4. 4. Child Internet Protection Act and More: WhitepaperCreate a Safe and Secure SchoolEnvironment in a Post-PC Era Block Malware, Saving Time and Costs of Remediation Challenge: School computers and networks can become infected when students, teachers, and staff visit legitimate-seeming websites that are actually malicious. For example, in 2009, it was widely reported that fans searching online for actress Jessica Biel had a one-in-five chance of hitting a website with malicious code that could affect their devices or network. Investing in web security pays dividends for schools because it avoids the high costs of IT staff time and consultants to remediate infected computers and restore down networks. Solution: Cisco security solutions apply multiple techniques to block access to malicious websites. Like other solutions, they block websites already known to have undesirable content. What sets them apart is how effective they are in blocking websites not yet reported as being malicious. One way they achieve this is by connecting with the Cisco Security Intelligence Operations (SIO) service, which calculates a reputation score for websites by considering years of operation, ownership country, history of ownership, and more. Websites or individual objects on websites with negative scores are blocked. Other methods include blocking attempts by the site to install malware; warning school users when they click a link to a website that looks suspicious; and enforcing common-sense policies such as blocking transfer of files over a certain size, often audio or video files. Prevent Illegal Sharing of Copyrighted Material Challenge: Schools need to prevent students from sharing copyrighted material such as music and video files, a type of Internet traffic known as peer-to-peer file sharing. Simply prohibiting file sharing on school- owned computers is not enough because students increasingly bring their own devices (laptops, tablets, and smartphones) to school. Solution: Rather than configuring each device to prevent peer-to-peer file sharing, schools can select this option on the Cisco ASA CX Firewall. The ASA CX enforces the policy regardless of whether the student is using a school-owned or personal device. Block or Allow Individual Features on Social Networking Sites Challenge: Some schools want to allow use of social networking sites such as Facebook for group collaboration, but to block individual features such as games or chat. Solution: Configure the Cisco device to block specific application features. Control Guest Access in a BYOD World Challenge: School visitors, including parents, board members, and special presenters, increasingly expect guest wireless access. But schools generally want to limit their access to browsing and checking email, keeping them off the network used for student information systems and other internal systems. Solution: Cisco Identity Security Engine (ISE) can automatically register guests, restricting traffic to a guest VLAN that provides Internet access only. The school IT team does not have to spend time issuing passwords.Page 4 of 6 © 2012 Cisco and/or its affiliates. All rights reserved.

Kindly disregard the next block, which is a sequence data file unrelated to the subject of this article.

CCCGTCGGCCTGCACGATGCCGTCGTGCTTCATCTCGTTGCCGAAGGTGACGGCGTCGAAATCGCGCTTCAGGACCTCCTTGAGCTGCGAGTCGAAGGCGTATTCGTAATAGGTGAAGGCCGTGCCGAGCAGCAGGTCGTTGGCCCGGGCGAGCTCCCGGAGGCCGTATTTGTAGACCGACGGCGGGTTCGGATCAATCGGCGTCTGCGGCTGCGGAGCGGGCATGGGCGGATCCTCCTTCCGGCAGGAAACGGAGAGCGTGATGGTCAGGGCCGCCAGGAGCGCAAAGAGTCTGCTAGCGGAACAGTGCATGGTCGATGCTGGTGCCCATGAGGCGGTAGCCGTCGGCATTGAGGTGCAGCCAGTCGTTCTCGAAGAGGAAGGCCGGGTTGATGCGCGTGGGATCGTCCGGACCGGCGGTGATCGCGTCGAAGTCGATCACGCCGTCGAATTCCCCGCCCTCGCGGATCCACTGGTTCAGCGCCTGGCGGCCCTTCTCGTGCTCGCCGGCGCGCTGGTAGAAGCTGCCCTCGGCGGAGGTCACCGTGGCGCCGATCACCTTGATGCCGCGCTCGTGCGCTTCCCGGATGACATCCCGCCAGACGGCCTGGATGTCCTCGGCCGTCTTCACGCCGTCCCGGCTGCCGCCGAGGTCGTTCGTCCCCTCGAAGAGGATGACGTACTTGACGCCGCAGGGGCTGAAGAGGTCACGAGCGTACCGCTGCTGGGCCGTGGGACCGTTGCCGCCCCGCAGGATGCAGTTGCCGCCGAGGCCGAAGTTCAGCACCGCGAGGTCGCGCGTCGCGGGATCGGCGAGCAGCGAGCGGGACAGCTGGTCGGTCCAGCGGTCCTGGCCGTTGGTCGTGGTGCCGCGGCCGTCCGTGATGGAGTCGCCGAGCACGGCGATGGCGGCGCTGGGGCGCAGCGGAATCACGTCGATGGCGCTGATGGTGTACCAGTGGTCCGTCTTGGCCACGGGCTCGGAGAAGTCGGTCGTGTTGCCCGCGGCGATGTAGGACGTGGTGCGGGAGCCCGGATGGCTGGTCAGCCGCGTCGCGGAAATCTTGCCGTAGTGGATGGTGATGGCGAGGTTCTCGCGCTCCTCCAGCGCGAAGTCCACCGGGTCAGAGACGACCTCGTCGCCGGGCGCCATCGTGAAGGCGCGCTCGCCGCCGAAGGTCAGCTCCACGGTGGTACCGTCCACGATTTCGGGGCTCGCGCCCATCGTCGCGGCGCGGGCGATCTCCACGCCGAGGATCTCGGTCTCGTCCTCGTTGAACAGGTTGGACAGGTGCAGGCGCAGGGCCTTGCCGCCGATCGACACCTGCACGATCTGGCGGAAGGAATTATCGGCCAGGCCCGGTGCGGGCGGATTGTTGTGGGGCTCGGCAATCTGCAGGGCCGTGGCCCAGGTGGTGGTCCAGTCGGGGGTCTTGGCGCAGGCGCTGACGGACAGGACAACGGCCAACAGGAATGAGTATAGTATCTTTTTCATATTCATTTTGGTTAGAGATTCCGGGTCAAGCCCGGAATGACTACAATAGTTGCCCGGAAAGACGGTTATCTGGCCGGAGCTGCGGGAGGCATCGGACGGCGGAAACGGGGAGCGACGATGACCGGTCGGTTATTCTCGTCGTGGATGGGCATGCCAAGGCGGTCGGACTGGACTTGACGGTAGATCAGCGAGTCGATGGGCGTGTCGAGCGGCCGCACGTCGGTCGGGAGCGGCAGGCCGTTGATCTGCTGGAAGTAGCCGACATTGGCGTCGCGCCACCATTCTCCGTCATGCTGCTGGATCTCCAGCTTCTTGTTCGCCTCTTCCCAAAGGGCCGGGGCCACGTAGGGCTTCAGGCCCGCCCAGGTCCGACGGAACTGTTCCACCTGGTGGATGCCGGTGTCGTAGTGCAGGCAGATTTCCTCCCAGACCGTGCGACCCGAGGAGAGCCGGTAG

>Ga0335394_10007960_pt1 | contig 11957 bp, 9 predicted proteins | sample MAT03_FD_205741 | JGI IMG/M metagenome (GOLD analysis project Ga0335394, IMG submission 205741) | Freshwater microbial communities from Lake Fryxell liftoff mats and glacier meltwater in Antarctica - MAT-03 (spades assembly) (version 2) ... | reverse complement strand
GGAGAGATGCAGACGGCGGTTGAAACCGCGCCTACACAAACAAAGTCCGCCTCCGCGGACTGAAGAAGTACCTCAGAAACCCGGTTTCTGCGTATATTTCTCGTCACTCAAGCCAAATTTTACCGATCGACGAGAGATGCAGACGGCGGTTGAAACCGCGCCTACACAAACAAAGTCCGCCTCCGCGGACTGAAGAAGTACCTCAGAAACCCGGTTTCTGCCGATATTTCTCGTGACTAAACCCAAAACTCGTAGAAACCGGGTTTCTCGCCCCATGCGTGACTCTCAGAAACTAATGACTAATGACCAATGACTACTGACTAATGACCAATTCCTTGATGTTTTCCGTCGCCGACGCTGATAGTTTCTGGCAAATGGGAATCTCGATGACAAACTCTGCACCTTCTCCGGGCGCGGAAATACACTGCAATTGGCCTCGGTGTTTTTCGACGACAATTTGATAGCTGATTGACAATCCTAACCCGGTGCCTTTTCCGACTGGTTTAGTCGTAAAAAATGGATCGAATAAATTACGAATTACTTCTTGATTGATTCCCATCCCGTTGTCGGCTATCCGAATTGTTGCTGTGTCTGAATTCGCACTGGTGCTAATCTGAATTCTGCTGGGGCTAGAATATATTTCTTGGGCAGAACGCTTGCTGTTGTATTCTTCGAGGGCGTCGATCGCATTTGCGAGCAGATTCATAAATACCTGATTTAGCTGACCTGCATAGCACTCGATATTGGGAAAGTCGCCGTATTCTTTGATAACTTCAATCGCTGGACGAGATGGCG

5. 5. Child Internet Protection Act and More: WhitepaperCreate a Safe and Secure SchoolEnvironment in a Post-PC Era Why Cisco? Cisco Security Solutions for Schools strengthen protection against unwanted Internet activity (browsing adult Your School content, malware installation, and peer-to-peer file sharing) by implementing a Cisco All Cisco security solutions connect to security architecture. This is because Cisco takes a holistic view of security, using all the Cisco SIO, helping to protect schools network devices, including switches and routers, to enforce an access policy instead of even from zero-day threats that have not developing individual systems that work in isolation. yet been reported. • Cisco ASA CX Context-Aware The difference is that with a Cisco security architecture, you can grant students’ and Firewall: Best for schools that want teachers’ requests based on the context: who is asking, what device they are using, full firewall capabilities as well as how they are connecting (wired, wireless, or remote), when, and where. For example, controls for web, Skype, peer-to- if a student attempts to visit the web from a tablet, the Cisco architecture can detect peer, and voice traffic. whether the device is school-owned or personal, and communicate this information to • Cisco Web Security Appliance the network infrastructure so that it can enforce the appropriate access policy. (WSA): Best for schools that want a dedicated web-security gateway with the most comprehensive Cisco security architecture provides better protection and more flexible policy web content filtering. The Cisco enforcement than so-called next-generation firewalls. For example, the school IT team WSA also provides anti-malware can restrict or block access to all services for a student who tries to hack into school protection and data loss prevention. databases or repeatedly attempts to access blocked sites on the school network as well • Cisco Cloud Web Security: Cisco as the Internet. The team can also selectively grant access in certain school systems to Cloud Web Security is best for individual teachers and administrators. schools that do not want to support a device on campus for web security, The technology behind this flexibility is the Cisco Identity Services Engine (ISE). The or that have many mobile users. school IT team indicates the user’s privileges in just one place, the Cisco ISE. Then, when the user is authorized, that user’s traffic is tagged to instruct all other network devices to block it or pass it through. Conclusion When evaluating CIPA solutions, schools can increase their return on investment by looking for an architecture that also address other looming security challenges, including malware blocking, peer-to-peer file sharing, access control in a BYOD world, and guest access. The Cisco security architecture addresses all of these security requirements, meeting the needs of the modern school community.Page 5 of 6 © 2012 Cisco and/or its affiliates. All rights reserved.
  6. 6. For More Information To learn more about Cisco security solutions for schools, visit: www.cisco.com/web/strategy/education/us_education/schools-safety.html To learn more about Cisco solutions for education, visit: www.cisco.com/go/useducation.Cisco and the Cisco Logo are trademarks of Cisco Systems, Inc. and/or its affiliates in the U.S. and other countries. A listing of Cisco’s trademarks can be found at www.cisco.com/go/trademarks. Third-party trademarks mentioned are the property of their respective owners. The use of the word partner does not imply a partnership relationshipbetween Cisco and any other company. (1007R)